What struck me most about many of the pieces in this museum was how human, how personable they were. You have a sense, even with the Grandiose Alexander’s Sarcophagus, that these are tales about and of people, the classic world is not some kind of obscure, tumbled down world of white marble, but it is a world of colour, of mourning and human tragedy, courage, brutality, artistry.
The premiere piece in the collection of the museum is Alexander’s Sarcophagus, supposedly prepared for Alexander the Great (he is buried in Alexandria, so he’s not here!). Speaking of which, there is a tale I quite like (from Mike Duncan’s podcast) about this: Julius Ceasar arrived in Egypt after finally beating the fleeing Senators of Rome, the Roman Republic now essentially his to command. No mean feat, he was in his late 40′s. It is said that Alexander humbles any man, and Julius felt his life a failure as he stood by the tomb of the Great man. Some few years later, Ceasar’s nephew (Octavian Ceasar, the soon to be Emperor Augustus) having finally defeated Antony and Cleopatra, is in Alexandria. As he visits the tomb of Alexander I fancy he would appraise his forebear as few men could; he was 33, the same age as Alexander was upon his death, and the entire Roman world stood at his feet.
The sarcophagus is an amazing work, dating from 330BCE, it is in extraordinary condition. Here are some images of the details of the friezes that adorn its sides.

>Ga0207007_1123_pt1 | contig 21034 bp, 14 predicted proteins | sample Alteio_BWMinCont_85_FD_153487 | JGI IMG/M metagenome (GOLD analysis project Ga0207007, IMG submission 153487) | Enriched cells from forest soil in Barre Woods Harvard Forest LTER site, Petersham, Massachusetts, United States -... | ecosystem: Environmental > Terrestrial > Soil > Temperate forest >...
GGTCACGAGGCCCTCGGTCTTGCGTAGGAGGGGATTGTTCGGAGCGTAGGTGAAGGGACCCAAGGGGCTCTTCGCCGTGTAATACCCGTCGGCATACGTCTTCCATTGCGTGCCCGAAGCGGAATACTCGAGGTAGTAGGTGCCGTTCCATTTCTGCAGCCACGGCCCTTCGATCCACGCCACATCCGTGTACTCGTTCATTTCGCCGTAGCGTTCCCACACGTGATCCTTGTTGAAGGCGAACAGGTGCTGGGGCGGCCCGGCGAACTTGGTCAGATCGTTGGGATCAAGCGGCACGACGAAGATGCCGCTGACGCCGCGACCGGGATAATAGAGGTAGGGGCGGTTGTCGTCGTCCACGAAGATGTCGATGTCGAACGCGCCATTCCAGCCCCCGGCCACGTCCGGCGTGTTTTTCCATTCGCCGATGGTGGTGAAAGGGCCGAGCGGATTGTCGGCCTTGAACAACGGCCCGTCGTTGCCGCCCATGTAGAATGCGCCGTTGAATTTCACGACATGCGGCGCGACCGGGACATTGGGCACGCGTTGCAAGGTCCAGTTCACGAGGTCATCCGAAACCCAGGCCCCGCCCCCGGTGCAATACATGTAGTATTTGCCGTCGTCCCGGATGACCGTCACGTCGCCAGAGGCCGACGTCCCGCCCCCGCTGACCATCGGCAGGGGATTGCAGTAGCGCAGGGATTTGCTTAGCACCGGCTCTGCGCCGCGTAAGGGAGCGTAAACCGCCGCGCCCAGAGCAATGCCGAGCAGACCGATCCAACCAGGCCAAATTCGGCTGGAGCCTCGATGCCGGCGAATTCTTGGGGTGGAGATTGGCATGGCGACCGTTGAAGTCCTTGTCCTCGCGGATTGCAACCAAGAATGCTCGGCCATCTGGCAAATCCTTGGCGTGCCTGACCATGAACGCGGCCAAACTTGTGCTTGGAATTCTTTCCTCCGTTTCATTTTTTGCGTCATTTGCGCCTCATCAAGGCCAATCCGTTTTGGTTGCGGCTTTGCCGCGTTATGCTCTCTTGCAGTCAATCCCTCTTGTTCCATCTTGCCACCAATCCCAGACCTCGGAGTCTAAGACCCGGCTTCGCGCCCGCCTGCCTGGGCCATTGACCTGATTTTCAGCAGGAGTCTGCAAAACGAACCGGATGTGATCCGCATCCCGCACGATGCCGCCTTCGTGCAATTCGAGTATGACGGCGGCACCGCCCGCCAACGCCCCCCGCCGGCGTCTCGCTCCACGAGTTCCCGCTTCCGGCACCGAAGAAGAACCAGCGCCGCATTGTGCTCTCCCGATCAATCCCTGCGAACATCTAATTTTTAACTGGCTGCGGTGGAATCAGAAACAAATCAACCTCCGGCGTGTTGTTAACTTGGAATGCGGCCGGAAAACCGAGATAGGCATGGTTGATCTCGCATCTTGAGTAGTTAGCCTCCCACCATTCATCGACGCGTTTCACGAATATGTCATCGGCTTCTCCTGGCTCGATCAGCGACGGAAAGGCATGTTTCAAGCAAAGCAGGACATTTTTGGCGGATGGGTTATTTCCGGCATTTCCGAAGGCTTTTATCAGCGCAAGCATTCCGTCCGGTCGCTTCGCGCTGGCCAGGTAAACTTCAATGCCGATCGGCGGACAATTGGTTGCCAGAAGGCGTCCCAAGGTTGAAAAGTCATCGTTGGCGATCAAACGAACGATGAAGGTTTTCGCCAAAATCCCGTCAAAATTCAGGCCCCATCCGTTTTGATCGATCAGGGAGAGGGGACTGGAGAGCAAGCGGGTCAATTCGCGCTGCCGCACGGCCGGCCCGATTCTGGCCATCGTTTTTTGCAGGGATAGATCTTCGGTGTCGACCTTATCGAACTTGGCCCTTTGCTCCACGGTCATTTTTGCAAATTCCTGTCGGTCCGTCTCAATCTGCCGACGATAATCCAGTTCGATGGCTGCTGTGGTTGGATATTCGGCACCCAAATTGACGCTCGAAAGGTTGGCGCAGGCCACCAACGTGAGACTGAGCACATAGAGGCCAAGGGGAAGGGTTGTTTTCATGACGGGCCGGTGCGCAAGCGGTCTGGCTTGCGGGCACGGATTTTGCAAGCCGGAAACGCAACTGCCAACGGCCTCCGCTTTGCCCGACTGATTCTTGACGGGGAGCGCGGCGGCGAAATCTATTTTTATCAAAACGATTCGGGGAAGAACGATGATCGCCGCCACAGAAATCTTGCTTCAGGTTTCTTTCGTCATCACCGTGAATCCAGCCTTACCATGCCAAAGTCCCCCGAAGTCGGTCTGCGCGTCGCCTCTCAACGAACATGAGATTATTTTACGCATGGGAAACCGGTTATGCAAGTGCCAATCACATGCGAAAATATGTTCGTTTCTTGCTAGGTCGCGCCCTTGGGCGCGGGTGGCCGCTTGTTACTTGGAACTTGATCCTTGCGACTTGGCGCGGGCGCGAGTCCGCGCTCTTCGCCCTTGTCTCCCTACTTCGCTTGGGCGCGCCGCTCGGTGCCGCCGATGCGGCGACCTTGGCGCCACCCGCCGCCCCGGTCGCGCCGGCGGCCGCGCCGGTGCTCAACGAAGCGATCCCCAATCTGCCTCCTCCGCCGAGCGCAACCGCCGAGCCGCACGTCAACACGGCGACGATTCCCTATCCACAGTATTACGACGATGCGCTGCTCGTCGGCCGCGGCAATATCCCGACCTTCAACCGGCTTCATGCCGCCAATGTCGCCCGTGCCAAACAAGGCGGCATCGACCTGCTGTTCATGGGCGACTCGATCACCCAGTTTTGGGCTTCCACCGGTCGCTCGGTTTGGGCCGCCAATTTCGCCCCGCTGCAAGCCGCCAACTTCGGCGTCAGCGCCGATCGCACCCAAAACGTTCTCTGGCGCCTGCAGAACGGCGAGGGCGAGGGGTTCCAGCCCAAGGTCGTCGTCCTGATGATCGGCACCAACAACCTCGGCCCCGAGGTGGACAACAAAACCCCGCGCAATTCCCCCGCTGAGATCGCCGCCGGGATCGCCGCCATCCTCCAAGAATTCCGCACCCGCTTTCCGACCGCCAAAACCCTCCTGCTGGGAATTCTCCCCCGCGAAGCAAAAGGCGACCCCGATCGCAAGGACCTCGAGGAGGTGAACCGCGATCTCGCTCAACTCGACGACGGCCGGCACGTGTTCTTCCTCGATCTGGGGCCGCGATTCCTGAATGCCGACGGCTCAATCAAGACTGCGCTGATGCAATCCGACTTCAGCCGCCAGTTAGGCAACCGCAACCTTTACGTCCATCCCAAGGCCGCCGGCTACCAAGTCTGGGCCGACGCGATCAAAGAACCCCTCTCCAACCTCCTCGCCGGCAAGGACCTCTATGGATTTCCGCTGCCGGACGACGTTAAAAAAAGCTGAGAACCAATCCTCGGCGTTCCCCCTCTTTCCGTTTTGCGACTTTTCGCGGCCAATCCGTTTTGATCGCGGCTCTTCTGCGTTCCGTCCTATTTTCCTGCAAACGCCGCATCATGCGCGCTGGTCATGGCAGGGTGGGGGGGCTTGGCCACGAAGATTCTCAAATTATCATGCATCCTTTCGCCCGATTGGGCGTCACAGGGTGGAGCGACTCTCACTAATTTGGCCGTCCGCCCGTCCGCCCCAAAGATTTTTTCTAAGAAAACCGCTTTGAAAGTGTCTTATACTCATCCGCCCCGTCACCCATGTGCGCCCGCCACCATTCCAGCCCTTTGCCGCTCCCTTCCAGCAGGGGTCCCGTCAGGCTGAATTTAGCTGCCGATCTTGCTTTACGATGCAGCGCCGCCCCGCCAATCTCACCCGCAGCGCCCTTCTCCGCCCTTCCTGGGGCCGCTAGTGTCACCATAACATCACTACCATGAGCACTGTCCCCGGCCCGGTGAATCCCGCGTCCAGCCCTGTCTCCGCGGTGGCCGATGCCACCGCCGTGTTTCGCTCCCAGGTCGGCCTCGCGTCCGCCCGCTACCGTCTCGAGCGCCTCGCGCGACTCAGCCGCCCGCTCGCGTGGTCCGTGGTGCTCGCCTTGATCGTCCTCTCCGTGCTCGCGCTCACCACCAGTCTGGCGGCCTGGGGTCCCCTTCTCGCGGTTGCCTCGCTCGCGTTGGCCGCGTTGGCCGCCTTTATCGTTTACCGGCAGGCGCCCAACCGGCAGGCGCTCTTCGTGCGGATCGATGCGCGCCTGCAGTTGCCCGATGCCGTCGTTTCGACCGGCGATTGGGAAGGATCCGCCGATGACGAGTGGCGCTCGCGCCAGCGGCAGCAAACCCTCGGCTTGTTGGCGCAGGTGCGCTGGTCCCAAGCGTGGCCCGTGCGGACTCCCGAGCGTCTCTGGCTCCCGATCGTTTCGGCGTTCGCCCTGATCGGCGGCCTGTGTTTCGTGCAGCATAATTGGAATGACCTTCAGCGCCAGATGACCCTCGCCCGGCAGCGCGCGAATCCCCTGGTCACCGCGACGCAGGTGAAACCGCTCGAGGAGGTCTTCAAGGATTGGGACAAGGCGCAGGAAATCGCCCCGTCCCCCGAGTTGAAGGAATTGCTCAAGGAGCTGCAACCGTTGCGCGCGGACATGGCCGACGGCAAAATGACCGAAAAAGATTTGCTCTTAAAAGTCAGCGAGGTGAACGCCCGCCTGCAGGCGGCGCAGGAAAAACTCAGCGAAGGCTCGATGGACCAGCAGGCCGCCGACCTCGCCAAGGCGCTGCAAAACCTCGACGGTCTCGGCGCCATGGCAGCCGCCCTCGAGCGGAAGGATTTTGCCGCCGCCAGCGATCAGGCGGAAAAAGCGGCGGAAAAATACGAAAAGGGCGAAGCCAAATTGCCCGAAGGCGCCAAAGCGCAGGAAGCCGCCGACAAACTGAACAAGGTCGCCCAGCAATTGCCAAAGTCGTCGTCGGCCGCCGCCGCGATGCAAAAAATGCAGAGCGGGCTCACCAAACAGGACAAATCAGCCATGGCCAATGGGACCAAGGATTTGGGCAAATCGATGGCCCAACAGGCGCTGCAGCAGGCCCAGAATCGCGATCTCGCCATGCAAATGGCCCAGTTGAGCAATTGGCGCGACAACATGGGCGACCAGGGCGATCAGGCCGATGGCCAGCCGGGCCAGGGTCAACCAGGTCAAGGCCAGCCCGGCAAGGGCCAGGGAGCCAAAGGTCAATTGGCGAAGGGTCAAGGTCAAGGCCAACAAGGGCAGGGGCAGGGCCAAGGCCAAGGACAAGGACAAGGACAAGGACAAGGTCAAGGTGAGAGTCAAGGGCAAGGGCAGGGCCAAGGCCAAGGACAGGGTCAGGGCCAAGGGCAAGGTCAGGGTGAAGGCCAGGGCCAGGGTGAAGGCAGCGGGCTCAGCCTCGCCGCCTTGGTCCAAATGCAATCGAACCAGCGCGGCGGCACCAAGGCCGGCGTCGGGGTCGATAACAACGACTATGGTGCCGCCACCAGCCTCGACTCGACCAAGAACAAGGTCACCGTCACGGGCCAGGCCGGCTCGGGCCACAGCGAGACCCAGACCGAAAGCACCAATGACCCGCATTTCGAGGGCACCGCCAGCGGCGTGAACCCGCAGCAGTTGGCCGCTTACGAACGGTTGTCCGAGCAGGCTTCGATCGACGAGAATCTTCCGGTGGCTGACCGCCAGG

The museum also has the Sarcophagus of the Crying Women, a work of touching beauty
And one of Egyptian origin
Many of the works of the museum are from the Roman period; the Romans were in this region from about 100BCE when Sulla first came, until the eventual fall of Constantinople in 1453. There are many Sarcophagi and other memorials to those that have passed, many of these from, I guess you would characterise them as upper middle class folks, successful (but perhaps small) businessmen and their families. Many of the messages are just “Here lies…”, but there were quite a few that told the story and expressed the grief for the fallen.
Other pieces on display were playful, mischievous.
There were many figures of notables from the high-period of Roman history. Hadrian, Augustus and others.
And other figures, portraits
More recent work with images from Byzantine Rome: the coat of arms from the House of Constantine
and this outside the museum, in the bright sunlight
The collection is so personable, almost intimate, showing you a touch of the ordinary life, despite some of the significant, historic, pieces there. It was a great pleasure to wander around it, and feel like you could touch the lives of people, not unlike ourselves really, despite the centuries. This work was my favourite (and I hope the image does it justice). If anyone knows who this is let me know (I lost my notes about it!!)